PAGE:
Aug 22, 2014 at 9:23 AM | Unregistered CommenterTinyCO2

Must have missed that physics class where warm water sinks........

Aug 22, 2014 at 9:32 AM | Unregistered CommenterJustAnotherPoster

While they seem to describe a - plausible - natural, physical process, they fail to provide a plausible or even any link to anthropogenic CO2 emissions.
Science is advancing rather than being settled. Back to the drawing board to get those missing links - or to get them out of the way.

Aug 22, 2014 at 9:41 AM | Unregistered Commenterbenpal

Just another reactive hypothesis. We are still living with the GHG/positive feedback hypothesis, that cannot even 'predict' past events; and failed miserably to predict the pause. Now we have another piece of pseudo science, that will be jumped on by the MSM, who will claim that the 'pause' is now explained. And the politicians will breath a sigh of relief.

Aug 22, 2014 at 9:48 AM | Unregistered CommenterPeter Stroud

Climatologist Gareth Jones notes that the Chen and Tung climate science results are highly uncertain

Fixed it for him.

Aug 22, 2014 at 9:50 AM | Unregistered CommenterTerryS

Some time ago — can't remember exactly when or where (but probably on here) — I suggested that sooner or later we would see the idea floated that the "missing" heat which had gone and hidden in the deep oceans would suddenly pop out and bite us on the bum though I reckoned that when (if) it did it might just be enough to counteract the worst effects if the 21st century LIA that I still reckon is just round the corner.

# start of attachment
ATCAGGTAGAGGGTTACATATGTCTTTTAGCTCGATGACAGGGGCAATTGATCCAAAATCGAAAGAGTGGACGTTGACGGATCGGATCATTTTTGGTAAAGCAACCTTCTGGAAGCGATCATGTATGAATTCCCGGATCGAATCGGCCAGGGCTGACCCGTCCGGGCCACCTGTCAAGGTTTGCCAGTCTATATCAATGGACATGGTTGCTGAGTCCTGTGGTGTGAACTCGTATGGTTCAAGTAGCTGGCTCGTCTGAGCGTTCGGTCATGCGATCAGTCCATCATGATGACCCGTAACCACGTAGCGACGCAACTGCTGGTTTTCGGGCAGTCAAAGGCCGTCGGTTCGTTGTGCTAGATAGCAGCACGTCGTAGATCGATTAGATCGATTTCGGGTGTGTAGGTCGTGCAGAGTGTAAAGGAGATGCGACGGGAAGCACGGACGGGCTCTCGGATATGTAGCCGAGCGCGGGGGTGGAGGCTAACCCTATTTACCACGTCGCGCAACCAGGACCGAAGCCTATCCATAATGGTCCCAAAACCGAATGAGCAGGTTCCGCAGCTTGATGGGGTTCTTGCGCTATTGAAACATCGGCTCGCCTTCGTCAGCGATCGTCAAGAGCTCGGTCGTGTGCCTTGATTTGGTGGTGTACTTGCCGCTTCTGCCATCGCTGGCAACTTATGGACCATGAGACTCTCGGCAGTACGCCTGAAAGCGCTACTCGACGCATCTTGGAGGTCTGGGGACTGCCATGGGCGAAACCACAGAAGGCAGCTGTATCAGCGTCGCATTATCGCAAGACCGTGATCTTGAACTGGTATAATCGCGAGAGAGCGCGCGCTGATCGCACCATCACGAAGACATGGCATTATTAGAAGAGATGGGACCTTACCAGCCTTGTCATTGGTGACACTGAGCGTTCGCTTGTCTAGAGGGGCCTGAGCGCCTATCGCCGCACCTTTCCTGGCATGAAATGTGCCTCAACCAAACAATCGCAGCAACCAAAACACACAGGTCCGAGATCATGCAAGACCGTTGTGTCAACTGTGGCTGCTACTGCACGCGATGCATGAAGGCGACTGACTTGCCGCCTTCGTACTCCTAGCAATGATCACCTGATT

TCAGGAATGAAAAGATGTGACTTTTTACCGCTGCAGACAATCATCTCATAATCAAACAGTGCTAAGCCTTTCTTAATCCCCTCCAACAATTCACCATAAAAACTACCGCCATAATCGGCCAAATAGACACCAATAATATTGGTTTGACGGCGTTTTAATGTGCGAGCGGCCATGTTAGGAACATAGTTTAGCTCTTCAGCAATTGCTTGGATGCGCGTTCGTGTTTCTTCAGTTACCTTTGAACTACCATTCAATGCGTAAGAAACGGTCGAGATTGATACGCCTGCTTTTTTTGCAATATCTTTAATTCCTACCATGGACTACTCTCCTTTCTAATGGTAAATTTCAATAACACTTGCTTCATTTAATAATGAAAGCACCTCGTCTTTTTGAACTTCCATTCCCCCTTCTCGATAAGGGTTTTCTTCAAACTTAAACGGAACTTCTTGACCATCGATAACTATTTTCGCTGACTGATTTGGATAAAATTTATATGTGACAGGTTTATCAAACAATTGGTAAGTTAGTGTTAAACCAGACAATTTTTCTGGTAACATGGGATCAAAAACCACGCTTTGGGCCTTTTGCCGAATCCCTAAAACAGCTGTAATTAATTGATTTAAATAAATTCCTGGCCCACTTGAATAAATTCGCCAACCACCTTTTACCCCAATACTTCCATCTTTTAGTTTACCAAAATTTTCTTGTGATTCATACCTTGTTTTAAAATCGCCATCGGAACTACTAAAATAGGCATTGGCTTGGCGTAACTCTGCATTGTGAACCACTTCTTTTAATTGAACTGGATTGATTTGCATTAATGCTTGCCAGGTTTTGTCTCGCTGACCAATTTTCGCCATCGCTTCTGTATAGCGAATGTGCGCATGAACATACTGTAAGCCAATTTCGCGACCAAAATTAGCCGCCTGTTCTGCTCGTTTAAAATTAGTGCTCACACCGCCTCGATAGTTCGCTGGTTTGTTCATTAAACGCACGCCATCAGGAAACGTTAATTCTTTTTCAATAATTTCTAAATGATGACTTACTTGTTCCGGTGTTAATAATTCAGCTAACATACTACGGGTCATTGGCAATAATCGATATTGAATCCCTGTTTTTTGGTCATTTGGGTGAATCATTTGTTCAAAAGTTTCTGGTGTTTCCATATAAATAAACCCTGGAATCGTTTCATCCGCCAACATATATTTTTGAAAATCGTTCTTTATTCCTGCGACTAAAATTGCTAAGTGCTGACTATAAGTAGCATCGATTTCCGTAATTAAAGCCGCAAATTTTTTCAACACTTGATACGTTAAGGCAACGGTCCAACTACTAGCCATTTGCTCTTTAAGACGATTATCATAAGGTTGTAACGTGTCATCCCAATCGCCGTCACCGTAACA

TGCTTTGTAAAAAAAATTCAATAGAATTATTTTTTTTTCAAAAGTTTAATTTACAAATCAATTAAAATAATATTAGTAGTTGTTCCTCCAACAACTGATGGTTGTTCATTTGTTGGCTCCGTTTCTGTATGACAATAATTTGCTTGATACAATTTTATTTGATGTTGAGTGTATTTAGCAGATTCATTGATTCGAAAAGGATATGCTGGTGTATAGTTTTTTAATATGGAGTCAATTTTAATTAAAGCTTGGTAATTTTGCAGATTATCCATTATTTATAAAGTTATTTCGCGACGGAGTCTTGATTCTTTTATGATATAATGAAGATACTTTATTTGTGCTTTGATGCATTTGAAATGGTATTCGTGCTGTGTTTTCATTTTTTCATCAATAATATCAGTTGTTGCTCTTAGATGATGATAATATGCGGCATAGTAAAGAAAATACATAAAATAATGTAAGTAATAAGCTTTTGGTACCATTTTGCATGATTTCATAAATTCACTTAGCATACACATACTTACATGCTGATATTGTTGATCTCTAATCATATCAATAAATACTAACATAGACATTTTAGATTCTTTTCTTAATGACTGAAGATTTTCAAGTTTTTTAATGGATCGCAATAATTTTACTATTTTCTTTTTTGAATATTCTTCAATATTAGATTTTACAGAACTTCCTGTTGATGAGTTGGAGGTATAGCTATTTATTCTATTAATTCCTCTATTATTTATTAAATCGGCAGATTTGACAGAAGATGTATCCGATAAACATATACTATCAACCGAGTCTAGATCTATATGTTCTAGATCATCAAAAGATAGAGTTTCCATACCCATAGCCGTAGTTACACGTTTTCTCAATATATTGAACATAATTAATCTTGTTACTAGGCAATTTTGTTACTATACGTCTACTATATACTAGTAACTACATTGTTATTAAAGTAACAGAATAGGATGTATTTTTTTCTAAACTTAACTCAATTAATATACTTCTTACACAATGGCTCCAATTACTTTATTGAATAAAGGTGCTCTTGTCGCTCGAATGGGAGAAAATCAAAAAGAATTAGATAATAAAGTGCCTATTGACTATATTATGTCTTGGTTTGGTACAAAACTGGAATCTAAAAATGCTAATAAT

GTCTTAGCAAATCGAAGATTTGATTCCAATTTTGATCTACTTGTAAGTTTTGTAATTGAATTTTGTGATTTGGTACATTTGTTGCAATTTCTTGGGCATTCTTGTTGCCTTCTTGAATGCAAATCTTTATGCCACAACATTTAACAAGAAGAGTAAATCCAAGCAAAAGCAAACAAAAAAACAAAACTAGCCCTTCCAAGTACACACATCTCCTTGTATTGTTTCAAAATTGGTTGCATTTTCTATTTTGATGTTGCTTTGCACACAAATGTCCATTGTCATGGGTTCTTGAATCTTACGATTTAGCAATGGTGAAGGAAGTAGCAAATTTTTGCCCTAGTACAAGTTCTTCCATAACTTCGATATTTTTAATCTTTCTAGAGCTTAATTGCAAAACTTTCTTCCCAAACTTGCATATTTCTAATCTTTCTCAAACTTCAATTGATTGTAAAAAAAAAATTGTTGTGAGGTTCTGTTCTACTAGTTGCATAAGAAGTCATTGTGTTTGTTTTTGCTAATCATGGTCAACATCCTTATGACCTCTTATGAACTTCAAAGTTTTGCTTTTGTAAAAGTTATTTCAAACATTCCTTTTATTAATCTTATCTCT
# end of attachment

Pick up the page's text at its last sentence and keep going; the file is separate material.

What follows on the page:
And lo and behold!
GIven the heat absorbing abilities of the oceans is this scenario a plausible one, can someone tell me?
I'm with TinyCO2 on this: "This habit of offering bolt on theories is unconvincing at best and risible at worst."

Aug 22, 2014 at 9:52 AM | Registered CommenterMike Jackson

I don't think the warmists have anything to gloat about. If this paper is right it demonstrates that the science is not settled, the models are inadequate, natural variability is just as important as CO2, they pushed conclusions for policymaking despite ignorance of how the climate works and why should we believe anything they claim?

Aug 22, 2014 at 9:55 AM | Unregistered CommenterSchrodinger's Cat

Ha! We knew it all along! The globe hasn't stopped warming, it's just stopped getting hotter!

(hmmm... bit confused now).

Seriously, if this result is correct it should be treated by the AGW crowd as fantastically good news, as it implies that we are not all going to fry as there seems to be a nice feedback mechanism that prevents the over heating of the planet.

So I guess they're all out celebrating?

Aug 22, 2014 at 9:59 AM | Registered Commentersteve ta

The BBC has it well covered here.

"We really don't have a lot of data," said Dr Jonathan Robson from the University of Reading, UK.

"So if there is this 60-year oscillation in the ocean, we haven't observed it all, basically we've observed the impact of it. We may have to wait 15-20 years to know what's going on."